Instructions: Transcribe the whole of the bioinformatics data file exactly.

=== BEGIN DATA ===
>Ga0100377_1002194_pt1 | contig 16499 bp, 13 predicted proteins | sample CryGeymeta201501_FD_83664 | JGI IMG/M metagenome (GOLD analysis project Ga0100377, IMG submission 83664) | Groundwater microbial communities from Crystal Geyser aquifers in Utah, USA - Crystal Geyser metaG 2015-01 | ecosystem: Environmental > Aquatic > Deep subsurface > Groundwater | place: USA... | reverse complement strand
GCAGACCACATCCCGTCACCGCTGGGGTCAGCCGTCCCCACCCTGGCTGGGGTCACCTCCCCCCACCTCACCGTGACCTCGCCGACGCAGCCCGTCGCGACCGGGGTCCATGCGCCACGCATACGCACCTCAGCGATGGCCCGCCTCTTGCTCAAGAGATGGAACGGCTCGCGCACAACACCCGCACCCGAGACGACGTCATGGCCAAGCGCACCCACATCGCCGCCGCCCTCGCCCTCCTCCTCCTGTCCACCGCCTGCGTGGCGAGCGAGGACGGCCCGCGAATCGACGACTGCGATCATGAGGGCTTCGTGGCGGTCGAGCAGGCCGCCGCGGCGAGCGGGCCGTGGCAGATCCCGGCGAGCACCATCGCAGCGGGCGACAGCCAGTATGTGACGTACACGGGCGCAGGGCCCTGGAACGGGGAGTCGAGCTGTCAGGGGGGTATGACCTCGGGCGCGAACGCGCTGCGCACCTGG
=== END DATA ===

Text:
>Ga0100377_1002194_pt1 | contig 16499 bp, 13 predicted proteins | sample CryGeymeta201501_FD_83664 | JGI IMG/M metagenome (GOLD analysis project Ga0100377, IMG submission 83664) | Groundwater microbial communities from Crystal Geyser aquifers in Utah, USA - Crystal Geyser metaG 2015-01 | ecosystem: Environmental > Aquatic > Deep subsurface > Groundwater | place: USA... | reverse complement strand
GCAGACCACATCCCGTCACCGCTGGGGTCAGCCGTCCCCACCCTGGCTGGGGTCACCTCCCCCCACCTCACCGTGACCTCGCCGACGCAGCCCGTCGCGACCGGGGTCCATGCGCCACGCATACGCACCTCAGCGATGGCCCGCCTCTTGCTCAAGAGATGGAACGGCTCGCGCACAACACCCGCACCCGAGACGACGTCATGGCCAAGCGCACCCACATCGCCGCCGCCCTCGCCCTCCTCCTCCTGTCCACCGCCTGCGTGGCGAGCGAGGACGGCCCGCGAATCGACGACTGCGATCATGAGGGCTTCGTGGCGGTCGAGCAGGCCGCCGCGGCGAGCGGGCCGTGGCAGATCCCGGCGAGCACCATCGCAGCGGGCGACAGCCAGTATGTGACGTACACGGGCGCAGGGCCCTGGAACGGGGAGTCGAGCTGTCAGGGGGGTATGACCTCGGGCGCGAACGCGCTGCGCACCTGG